This beautiful, unique spice is widely used in Chinese cookery. Although totally unrelated, it contains the same essential oils as anise, (anethole and anisole), but with a spicier, warmer flavour, with just a hint of bitterness.
How to Cook
In Chinese cookery, star anise is one of the ingredients in five-spice powder, which consists of equal quantities of star anise, cassia or cinnamon, fennel seeds and Sichuan peppercorns, ground to a fine powder with a half-quantity of cloves.
Ayurveda and herbal medicine use star anise as a digestive aid, relieving flatulence and stomach disorders. Oriental medicine uses it in a linked way to cure colic. Chewing seeds after a meal is said to help you digest your meal more easily. More recently, star anise has proved its use in modern medicine – one of the components of anti-flu drug Tamiflu is shikimic acid extracted from star anise plants.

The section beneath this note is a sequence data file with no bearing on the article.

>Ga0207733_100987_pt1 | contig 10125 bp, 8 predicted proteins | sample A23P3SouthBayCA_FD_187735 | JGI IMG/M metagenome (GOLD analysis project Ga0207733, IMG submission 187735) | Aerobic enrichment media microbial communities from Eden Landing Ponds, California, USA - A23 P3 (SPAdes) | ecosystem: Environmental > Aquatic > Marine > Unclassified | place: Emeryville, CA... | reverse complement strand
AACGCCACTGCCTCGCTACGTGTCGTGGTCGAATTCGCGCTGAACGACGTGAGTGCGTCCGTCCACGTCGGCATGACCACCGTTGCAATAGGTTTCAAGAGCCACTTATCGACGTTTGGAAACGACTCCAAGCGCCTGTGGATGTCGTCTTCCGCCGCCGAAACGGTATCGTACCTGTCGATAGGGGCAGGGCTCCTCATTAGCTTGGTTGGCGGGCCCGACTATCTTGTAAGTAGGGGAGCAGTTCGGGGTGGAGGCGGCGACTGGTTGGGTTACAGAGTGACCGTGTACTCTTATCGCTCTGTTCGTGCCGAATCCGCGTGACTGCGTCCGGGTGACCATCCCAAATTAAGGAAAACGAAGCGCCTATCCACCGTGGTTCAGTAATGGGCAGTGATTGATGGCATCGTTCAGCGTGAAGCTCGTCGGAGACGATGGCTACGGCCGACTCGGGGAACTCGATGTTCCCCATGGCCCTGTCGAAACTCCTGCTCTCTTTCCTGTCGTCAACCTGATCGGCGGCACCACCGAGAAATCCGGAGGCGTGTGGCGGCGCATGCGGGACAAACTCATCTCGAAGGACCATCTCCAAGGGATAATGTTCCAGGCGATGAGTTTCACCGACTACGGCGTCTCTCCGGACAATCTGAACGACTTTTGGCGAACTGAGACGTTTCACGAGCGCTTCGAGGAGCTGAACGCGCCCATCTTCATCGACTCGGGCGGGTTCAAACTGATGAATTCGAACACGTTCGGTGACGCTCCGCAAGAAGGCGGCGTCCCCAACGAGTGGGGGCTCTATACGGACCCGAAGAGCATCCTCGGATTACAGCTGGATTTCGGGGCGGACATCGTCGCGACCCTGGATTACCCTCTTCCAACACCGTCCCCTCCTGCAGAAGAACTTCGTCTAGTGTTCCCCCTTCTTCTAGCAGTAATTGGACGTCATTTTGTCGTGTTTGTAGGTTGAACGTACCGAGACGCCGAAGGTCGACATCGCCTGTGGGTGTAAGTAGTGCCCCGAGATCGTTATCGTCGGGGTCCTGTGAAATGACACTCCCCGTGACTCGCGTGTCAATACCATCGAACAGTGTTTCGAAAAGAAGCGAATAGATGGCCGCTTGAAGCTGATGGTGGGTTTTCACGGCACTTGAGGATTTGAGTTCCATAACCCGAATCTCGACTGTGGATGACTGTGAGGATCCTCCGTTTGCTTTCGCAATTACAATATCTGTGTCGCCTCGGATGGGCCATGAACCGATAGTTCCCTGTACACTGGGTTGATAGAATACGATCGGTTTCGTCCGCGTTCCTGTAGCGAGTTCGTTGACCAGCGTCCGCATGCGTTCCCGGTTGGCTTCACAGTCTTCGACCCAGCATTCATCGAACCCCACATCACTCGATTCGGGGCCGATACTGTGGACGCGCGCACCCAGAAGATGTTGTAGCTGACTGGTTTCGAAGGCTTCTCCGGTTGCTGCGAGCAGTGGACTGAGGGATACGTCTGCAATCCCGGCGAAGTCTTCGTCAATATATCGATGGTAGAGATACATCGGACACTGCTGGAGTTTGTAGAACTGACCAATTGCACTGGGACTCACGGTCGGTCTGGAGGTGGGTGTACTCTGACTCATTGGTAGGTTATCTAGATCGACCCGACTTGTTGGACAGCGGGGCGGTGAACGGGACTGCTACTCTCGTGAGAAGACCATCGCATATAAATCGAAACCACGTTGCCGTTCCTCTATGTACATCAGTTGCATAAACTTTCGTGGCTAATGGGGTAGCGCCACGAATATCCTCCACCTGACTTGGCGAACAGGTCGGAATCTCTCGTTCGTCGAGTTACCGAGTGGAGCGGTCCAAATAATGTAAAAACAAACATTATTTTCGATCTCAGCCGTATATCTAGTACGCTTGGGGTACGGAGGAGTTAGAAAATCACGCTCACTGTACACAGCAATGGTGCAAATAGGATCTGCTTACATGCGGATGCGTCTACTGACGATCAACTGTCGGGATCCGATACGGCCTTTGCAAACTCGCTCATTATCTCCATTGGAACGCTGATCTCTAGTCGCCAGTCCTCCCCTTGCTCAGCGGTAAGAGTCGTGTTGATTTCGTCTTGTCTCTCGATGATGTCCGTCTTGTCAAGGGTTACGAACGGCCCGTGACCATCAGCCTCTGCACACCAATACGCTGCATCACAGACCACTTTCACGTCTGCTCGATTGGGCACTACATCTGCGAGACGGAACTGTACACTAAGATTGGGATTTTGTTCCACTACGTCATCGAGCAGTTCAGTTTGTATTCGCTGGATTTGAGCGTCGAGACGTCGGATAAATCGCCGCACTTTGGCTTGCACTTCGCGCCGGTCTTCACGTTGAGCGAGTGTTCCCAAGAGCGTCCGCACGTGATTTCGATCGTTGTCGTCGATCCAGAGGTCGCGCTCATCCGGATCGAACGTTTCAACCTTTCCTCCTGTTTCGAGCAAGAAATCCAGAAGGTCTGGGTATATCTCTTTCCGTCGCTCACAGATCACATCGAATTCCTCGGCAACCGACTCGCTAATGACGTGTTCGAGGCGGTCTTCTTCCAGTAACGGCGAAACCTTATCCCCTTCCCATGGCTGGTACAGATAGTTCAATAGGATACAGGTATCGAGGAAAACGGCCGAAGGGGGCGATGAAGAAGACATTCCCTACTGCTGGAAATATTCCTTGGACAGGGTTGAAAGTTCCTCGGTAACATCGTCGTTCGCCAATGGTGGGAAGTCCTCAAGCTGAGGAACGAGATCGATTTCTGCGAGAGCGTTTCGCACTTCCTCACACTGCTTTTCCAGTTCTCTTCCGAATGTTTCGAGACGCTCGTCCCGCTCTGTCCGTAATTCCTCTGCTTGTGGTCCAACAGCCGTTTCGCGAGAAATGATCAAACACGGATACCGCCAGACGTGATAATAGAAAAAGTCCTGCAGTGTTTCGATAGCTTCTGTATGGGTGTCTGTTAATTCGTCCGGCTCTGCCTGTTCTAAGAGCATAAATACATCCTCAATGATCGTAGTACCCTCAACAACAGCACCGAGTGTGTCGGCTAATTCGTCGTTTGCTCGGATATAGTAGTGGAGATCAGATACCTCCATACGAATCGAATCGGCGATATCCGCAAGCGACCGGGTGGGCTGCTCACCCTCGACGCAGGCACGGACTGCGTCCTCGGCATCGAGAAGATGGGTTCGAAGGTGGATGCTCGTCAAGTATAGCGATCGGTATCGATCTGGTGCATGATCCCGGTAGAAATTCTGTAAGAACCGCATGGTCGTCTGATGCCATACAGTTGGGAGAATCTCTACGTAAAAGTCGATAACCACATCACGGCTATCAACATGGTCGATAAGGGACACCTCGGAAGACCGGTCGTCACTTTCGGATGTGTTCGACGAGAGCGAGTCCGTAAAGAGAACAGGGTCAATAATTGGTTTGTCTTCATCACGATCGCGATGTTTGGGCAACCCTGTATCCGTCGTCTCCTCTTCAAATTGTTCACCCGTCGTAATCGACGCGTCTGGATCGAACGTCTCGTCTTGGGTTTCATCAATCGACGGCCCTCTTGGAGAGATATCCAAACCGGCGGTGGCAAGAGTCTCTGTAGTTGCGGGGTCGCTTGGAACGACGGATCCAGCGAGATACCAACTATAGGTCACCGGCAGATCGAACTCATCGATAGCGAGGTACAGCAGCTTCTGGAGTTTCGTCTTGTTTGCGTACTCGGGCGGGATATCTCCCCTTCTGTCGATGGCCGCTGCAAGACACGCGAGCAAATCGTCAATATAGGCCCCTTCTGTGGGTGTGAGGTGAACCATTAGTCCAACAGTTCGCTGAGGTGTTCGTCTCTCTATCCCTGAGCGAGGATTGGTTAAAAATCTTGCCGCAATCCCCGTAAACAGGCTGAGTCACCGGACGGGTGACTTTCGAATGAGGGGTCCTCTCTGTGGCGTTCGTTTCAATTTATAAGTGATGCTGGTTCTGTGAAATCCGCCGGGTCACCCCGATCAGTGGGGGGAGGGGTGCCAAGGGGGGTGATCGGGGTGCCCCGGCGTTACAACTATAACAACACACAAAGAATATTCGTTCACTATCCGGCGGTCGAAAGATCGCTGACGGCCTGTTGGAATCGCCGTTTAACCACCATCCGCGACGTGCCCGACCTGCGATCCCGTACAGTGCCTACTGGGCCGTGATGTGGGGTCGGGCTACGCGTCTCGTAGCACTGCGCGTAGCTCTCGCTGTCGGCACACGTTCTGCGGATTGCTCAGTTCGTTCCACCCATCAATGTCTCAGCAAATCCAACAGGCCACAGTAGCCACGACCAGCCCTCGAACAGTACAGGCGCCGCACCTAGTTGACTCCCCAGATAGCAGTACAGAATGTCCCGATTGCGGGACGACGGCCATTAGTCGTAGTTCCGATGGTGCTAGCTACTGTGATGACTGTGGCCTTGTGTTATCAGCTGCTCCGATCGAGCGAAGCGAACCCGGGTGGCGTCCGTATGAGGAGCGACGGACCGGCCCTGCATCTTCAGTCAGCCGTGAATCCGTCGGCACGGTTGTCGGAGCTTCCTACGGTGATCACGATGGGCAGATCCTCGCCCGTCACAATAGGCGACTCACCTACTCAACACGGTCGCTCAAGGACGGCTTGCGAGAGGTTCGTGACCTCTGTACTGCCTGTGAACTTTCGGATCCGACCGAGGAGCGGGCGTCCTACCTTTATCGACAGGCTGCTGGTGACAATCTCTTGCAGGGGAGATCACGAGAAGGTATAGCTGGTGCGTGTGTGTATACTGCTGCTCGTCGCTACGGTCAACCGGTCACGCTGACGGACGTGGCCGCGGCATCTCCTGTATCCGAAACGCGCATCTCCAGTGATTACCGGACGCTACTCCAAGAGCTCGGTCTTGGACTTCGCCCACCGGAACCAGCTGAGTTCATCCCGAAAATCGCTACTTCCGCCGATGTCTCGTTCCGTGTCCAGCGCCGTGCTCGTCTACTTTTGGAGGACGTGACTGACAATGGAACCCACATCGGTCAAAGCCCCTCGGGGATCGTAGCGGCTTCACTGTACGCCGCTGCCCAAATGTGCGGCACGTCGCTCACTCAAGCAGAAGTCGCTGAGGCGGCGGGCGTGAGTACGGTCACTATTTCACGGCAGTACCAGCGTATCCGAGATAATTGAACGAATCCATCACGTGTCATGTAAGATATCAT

Star anise’s generic name is derived from the Latin verb illicere, to attract, because of its pleasant smell. An evergreen, related to the Magnolia family, the tree only produces its small, compound fruits after 15 years and then yielding just three annual harvests. The fruit itself is made up of eight rough, dark brown carpels, around 1cm long, containing a shiny, light brown, almost bronze, seed. These radiate from a central stalk to produce a ‘star’. Cultivation is difficult and transplantation problems mean that it is almost exclusively grown in South China and northern Southeast Asia. It’s said to have first been brought to Europe by an English sailor sometime in the 16th century, and was soon adopted for use in jams, puddings and syrups.